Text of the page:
We all know that Tolkien's The Lord of the Rings is one novel and not a trilogy, right? It was only published in three volumes because of paper costs and such. So I can just write about the three parts as I read them without ranting about how the first two parts do not have proper endings because they're actually middles and it's a pity so many recentish novels seem to think they can end as incompletely? Awesome.
I've read The Lord of the Rings too many times to want to write a proper reviewy thing as I read it. I get a bit too excited about details like when exactly the reforging of Narsil is first mentioned and will forget to say anything about the obvious and crucial aspects. So I thought instead I'd sort of pick out the theme of fellowship from The Fellowship of the Ring and talk a little bit about loyalties and motivations. (I shan't try to avoid spoilery things, since if you haven't read the book you've probably seen the movie.)
The most obvious at the end of the first part is perhaps Borimir's loyalty to Minas Tirith. I don't think it's just loyalty that makes him so desire the ring, but certainly the loyalty nearly gave the ring a path to being used as it wished. It's interesting to contrast Boromir with Aragorn, who shares a strong loyalty to the city, but tempers it with the counsel of the Wise, a better sense of scale and somethin akin to greater maturity (not that Boromir's immature by any ordinary standard). It's also interesting to compare Sam to Boromir, since he's loyal to Frodo in a way that strikes me as similar to Boromir's loyalty to Gondor. Sam's big tests of character are much further on, though, so there may be more to say later.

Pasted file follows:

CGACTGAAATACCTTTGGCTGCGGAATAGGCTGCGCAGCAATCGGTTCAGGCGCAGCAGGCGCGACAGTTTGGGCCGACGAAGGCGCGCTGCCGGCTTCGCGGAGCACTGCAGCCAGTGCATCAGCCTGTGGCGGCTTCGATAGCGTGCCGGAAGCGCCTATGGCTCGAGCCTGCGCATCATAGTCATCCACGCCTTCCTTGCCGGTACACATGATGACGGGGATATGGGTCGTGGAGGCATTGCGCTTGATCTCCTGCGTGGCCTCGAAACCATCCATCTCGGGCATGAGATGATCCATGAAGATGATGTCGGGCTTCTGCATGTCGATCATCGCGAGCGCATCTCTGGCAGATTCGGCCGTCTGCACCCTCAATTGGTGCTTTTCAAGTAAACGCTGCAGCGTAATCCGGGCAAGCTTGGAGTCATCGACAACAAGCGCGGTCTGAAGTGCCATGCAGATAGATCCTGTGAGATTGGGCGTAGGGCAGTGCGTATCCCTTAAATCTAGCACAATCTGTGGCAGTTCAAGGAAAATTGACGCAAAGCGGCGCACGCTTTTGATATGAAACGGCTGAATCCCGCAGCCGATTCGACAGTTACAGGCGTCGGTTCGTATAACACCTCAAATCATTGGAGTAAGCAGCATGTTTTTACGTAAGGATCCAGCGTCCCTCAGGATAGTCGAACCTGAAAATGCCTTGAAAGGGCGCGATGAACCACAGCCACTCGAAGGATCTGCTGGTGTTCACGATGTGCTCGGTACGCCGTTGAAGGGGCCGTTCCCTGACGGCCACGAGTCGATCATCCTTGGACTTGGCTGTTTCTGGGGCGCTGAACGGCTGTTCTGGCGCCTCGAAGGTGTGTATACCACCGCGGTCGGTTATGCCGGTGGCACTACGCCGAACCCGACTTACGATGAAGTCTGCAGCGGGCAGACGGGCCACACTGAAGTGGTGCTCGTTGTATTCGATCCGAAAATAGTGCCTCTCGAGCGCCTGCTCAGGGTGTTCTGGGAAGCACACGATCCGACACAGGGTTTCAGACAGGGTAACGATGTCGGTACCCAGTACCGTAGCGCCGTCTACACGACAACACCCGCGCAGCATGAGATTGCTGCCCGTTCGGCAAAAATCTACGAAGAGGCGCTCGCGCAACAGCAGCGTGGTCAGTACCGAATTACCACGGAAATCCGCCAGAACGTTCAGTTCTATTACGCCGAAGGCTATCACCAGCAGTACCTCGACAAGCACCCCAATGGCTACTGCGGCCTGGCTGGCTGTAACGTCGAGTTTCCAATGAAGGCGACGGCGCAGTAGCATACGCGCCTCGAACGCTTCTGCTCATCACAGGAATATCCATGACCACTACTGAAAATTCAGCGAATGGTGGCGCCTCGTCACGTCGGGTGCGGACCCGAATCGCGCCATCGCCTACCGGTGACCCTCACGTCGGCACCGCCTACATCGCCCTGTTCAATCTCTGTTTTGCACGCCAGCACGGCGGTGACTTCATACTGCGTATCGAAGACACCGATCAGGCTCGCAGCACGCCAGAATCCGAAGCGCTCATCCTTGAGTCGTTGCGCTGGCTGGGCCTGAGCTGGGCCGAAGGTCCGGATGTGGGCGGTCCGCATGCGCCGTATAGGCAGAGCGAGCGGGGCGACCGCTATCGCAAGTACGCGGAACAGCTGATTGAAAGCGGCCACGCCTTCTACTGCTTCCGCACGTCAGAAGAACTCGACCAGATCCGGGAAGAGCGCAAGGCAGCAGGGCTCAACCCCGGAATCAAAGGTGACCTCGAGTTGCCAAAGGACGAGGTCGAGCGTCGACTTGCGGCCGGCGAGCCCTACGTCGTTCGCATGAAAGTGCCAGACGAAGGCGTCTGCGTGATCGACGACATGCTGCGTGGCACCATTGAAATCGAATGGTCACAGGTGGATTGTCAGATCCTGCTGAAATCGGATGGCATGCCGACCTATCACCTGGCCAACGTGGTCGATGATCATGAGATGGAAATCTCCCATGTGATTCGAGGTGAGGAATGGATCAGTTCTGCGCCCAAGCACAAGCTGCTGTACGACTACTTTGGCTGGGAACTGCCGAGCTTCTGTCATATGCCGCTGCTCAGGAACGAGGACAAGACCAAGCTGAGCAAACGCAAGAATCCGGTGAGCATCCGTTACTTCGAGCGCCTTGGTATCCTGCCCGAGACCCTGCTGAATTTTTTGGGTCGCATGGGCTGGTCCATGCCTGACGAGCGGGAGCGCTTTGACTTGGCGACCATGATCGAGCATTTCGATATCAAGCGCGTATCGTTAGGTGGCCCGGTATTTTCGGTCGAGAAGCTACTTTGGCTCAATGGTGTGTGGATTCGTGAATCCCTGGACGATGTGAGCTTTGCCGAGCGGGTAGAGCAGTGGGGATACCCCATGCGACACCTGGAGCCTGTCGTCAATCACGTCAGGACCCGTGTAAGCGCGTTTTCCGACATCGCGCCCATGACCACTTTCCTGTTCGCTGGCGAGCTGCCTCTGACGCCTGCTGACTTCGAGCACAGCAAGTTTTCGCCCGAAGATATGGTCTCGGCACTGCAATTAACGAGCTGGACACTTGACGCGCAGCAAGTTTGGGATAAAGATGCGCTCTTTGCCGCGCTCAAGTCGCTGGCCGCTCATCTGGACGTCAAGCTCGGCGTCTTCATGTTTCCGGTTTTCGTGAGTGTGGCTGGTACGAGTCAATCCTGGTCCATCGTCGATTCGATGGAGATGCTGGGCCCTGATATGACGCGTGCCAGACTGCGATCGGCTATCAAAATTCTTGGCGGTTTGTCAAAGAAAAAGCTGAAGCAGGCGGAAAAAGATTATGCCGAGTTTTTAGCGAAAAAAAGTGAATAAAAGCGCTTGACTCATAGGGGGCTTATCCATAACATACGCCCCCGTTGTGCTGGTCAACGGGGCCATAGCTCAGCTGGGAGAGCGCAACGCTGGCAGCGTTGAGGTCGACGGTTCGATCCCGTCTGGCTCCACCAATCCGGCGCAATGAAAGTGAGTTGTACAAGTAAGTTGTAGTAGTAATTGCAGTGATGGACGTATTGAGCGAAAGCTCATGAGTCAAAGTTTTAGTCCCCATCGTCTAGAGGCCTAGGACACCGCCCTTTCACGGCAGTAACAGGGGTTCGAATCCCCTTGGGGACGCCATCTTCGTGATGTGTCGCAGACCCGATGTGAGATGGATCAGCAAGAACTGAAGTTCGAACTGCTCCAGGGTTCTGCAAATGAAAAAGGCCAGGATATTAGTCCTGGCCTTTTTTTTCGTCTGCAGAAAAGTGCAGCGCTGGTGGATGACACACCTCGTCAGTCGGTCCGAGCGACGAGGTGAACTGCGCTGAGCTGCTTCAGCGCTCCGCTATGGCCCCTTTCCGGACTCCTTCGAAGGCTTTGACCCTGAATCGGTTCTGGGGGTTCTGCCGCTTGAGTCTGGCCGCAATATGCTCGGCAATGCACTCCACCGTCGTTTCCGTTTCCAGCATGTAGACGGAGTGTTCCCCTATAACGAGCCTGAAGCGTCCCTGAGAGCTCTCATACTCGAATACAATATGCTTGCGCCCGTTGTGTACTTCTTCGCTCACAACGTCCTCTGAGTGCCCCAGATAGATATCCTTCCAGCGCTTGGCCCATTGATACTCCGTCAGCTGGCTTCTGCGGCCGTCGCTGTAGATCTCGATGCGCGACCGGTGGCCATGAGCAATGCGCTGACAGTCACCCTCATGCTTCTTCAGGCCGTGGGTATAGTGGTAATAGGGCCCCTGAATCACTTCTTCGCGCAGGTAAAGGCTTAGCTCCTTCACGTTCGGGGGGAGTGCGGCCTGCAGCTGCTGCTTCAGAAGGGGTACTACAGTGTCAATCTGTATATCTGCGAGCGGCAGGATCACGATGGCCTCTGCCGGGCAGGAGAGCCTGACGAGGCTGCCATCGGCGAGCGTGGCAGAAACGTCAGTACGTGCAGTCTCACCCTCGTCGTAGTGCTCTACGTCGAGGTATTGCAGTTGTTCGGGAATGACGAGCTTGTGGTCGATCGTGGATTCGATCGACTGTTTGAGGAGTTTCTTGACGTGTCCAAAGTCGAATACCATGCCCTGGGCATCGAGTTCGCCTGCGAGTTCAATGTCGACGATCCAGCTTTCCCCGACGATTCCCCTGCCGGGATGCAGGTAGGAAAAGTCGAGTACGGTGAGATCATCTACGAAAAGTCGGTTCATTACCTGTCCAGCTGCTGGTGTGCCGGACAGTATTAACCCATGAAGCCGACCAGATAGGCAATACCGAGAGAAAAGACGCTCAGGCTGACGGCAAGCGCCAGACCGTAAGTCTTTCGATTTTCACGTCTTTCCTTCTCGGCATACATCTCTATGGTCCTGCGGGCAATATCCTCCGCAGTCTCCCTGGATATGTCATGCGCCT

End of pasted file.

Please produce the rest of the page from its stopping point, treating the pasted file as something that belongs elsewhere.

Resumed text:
Legolas and Gimli are fiercely loyal to the elves and the dwarves respectively; but in Lothlorien and Moria both have to face up to certain shortcomings of their own races and merits of the other's. Ultimately their loyalties don't seem to lessen so much as to mellow into something wherein they can appreciate other civilisations along with their own. They grow, perhaps. I'll try to remember to revisit this thought at Helm's Deep.
Merry and Pippin follow Frodo, although Gondor and Rohan will, I think, claim their loyalty later. Gandalf is rather mysterious; I am inclined to think that he answers to Illuvatar. Gandalf the White may shed some light on that when I get there.
Frodo goes through an interesting change that pretty much frames the first part of the novel. Early on Bilbo says that Frodo still loves the Shiore too much to leave it. Although Frodo thinks of following Bilbo, he never does. It is eventually the threat to the Shire, through the ring, that motivates Frodo. But by the time Frodo sits upon Amon Hen, he is wrestling with fear and his knowledge of what he must do. The Shire isn't particularly a player in his decisions any longer. His new loyalties are perhaps to Middle Earth a a whole; I'm tempted to say to what's right, but I think there are right and wrong ways to express loyalty, which may be the difference between Boromir and Sam.
Frodo is beginning to gain some of the perspective that tempers Aragorn's actions and which Boromir never found. But "the finest hobbit in the Shire" is made of sturdier stuff than Boromir from the start, I think. Even Gandalf and Galadriel are sorely tempted by the offer of the ring; Boromir would take it by force; Bilbo only gives it up with much assistance from Gandalf. Frodo, even after bearing the ring and after the Morgul wound freely offers to give it away. And that, I suppose, is why he must be the ringbearer.